Journal Article

Comparative Study on Gasoline HCCI and DICI Combustion in High Load Range with High Compression Ratio for Passenger Cars Application

This study compared the combustion and emission characteristics of Homogeneous Charge Compression Ignition (HCCI) and Direct Injection Compression Ignition (DICI) modes in a boosted and high compression ratio (17) engine fueled with gasoline and gasoline/diesel blend (80% gasoline by volume, denoted as G80). The injection strategy was adjusted to achieve the highest thermal efficiency at different intake pressures. The results showed that Low Temperature Heat Release (LTHR) was not observed in gasoline HCCI. However, 20% additional diesel could lower down the octane number and improve the autoignition reactivity of G80, which contributed to a weak LTHR, accounting for approximately 5% of total released heat. The combustion efficiency in gasoline DICI was higher than those in gasoline HCCI and G80 HCCI, while the exhaust loss and heat transfer loss in DICI mode were higher than those in HCCI mode.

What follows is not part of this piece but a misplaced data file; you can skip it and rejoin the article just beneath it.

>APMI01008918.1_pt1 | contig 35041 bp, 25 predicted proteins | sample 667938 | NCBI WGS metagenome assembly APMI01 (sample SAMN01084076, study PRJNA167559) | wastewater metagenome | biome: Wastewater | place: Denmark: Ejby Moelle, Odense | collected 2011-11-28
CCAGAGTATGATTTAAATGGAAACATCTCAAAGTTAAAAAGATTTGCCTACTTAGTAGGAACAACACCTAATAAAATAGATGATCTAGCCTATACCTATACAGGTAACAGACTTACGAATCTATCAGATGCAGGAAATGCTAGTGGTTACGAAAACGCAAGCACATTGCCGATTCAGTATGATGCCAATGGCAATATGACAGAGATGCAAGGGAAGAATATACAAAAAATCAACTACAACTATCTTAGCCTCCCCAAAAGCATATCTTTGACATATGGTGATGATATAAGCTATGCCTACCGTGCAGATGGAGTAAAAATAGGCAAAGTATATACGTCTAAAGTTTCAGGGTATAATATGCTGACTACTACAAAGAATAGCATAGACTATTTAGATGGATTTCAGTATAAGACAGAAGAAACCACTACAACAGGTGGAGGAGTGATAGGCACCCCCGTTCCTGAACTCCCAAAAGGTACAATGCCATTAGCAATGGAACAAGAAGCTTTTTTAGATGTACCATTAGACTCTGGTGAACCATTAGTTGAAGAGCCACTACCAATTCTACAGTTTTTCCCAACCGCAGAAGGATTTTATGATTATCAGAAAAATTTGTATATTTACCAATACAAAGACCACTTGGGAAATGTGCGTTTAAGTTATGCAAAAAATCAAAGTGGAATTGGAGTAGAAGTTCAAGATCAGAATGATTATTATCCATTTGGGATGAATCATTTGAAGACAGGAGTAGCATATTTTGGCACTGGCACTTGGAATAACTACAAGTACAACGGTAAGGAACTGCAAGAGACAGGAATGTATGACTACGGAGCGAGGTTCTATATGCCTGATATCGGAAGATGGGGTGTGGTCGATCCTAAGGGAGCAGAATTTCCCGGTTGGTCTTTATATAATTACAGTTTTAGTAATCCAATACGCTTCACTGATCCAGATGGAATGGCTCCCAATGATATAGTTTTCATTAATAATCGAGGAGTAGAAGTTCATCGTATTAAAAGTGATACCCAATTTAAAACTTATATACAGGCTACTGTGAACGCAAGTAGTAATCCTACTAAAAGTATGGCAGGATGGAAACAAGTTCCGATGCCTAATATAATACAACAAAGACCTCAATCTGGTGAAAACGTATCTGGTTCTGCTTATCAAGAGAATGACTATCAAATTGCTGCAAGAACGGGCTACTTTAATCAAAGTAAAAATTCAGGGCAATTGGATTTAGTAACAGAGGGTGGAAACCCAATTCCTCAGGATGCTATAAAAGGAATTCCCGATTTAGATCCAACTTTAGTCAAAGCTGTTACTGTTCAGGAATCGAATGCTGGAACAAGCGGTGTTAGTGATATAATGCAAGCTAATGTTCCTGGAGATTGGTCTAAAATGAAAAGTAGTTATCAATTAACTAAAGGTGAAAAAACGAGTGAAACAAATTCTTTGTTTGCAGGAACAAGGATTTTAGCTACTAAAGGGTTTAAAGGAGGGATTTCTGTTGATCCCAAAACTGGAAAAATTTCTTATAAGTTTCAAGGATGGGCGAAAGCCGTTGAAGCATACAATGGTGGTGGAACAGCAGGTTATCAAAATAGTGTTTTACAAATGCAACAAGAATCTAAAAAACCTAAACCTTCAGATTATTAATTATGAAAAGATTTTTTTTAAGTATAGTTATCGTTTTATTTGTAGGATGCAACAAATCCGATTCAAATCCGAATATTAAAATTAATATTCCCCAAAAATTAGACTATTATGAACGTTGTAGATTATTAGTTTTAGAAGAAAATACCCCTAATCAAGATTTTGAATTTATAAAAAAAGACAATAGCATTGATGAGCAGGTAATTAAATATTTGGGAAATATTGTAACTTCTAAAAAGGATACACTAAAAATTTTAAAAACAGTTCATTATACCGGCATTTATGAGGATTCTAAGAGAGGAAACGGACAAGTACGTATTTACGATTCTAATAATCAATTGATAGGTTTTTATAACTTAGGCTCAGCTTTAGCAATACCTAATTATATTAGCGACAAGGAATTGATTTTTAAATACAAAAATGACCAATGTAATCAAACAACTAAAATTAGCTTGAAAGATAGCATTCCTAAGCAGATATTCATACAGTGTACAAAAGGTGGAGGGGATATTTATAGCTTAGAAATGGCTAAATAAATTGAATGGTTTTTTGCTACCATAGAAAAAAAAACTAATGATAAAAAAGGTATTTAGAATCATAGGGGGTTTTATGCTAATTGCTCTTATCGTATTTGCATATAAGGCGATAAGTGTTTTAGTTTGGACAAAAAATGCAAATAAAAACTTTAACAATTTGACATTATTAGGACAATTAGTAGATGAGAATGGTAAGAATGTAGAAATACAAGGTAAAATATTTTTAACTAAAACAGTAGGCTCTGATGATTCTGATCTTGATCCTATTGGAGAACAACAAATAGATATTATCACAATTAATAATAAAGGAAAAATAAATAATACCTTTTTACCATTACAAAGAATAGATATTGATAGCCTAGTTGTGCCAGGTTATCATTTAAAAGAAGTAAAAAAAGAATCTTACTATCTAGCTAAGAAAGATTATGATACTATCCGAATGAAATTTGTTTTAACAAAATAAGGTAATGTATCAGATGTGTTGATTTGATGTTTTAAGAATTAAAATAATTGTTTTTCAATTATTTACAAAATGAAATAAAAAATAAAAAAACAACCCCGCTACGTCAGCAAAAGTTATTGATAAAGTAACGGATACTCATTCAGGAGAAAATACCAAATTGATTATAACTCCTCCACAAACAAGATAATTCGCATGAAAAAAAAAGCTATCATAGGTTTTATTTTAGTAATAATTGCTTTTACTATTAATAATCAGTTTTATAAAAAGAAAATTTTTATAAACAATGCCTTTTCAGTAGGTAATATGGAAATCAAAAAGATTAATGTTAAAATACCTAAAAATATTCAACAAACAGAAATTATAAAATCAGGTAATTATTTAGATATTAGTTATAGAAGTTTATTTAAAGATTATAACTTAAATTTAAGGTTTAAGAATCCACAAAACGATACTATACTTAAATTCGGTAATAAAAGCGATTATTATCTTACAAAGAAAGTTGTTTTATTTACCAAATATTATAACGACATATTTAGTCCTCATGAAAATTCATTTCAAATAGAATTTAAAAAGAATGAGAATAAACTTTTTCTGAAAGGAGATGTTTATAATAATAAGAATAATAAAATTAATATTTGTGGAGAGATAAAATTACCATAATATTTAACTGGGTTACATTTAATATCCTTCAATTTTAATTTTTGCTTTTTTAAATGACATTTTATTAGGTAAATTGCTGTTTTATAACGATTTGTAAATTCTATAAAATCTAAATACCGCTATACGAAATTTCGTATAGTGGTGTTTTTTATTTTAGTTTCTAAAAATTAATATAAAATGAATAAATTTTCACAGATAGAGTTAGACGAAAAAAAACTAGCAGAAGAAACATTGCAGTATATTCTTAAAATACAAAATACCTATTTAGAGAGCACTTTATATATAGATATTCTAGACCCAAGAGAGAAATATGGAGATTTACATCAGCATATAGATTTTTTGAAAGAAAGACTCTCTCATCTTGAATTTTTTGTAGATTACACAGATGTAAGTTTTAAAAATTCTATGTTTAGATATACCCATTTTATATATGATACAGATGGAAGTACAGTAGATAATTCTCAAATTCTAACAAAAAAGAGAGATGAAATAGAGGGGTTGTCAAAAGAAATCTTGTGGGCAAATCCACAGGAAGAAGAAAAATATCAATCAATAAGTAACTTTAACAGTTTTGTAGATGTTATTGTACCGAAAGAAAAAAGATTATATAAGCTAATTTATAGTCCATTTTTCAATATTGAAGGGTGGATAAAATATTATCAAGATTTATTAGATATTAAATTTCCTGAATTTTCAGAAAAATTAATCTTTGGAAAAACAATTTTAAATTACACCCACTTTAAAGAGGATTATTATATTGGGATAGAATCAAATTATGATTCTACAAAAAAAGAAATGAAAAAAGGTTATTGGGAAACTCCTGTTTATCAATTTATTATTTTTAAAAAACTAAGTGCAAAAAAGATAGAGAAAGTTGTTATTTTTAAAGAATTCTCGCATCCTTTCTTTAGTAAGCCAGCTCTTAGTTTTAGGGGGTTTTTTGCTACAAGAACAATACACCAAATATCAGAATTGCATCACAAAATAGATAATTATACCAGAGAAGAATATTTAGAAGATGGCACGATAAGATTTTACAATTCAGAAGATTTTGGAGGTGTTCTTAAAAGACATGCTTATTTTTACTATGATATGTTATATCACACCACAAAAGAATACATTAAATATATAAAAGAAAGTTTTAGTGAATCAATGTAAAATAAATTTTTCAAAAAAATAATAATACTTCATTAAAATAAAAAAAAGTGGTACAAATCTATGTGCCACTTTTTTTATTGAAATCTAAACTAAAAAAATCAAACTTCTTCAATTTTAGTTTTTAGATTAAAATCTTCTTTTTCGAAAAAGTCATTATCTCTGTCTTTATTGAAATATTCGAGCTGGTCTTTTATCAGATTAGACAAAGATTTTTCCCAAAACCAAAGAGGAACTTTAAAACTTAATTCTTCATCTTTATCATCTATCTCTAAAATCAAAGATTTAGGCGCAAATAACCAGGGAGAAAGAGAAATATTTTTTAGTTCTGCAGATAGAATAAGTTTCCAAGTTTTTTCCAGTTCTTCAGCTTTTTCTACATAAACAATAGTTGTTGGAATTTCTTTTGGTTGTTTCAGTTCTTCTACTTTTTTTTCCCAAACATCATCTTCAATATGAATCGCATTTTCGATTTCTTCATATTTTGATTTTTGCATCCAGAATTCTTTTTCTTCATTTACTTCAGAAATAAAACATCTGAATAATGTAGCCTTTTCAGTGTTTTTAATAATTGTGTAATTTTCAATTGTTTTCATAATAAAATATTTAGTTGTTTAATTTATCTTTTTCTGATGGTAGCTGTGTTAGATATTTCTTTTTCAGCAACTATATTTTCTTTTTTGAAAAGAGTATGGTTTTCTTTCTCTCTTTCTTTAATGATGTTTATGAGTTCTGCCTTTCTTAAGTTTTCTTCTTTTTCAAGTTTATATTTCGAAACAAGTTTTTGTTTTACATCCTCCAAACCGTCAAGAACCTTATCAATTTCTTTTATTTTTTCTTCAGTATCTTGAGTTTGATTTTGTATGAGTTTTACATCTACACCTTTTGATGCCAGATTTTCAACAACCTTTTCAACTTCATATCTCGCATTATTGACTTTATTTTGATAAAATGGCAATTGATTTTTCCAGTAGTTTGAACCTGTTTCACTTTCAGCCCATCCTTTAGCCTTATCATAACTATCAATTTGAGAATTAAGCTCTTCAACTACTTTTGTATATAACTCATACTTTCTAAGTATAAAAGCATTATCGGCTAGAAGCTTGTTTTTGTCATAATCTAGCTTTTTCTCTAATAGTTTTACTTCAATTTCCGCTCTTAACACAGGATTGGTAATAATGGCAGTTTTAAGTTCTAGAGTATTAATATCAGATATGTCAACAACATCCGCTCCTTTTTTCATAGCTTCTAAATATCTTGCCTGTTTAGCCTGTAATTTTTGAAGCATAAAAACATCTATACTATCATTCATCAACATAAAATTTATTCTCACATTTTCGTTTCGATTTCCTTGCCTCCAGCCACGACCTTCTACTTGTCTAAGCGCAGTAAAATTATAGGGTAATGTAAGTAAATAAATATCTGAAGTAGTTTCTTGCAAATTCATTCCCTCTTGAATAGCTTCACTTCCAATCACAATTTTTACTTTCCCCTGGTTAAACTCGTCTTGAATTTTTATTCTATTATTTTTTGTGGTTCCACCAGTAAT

Technical Paper

Effects of Perforation Shapes on Water Transport in PEMFC Gas Diffusion Layers

Water management, particularly in the gas diffusion layers (GDL), plays an important role in the performance and reliability of the proton exchange membrane fuel cells (PEMFCs). In this study, a two-phase multiple-relaxation-time (MRT) lattice Boltzmann method (LBM) is employed to simulate water transport in a reconstructed GDL and the effect of perforation shapes is investigated. The revised pseudopotential multiphase model is adopted to realize high-density ratio, good thermodynamic consistency, adjustable surface tension and high contact angle. The transport characteristics are analyzed in both vertical and horizontal transport directions. The LBM simulation provides detailed results in mesoscale and indicates that the surface tension dominates the process of water transport in the perforated GDL, which exhibits unexpectedly similarities in the vertical and horizontal transport.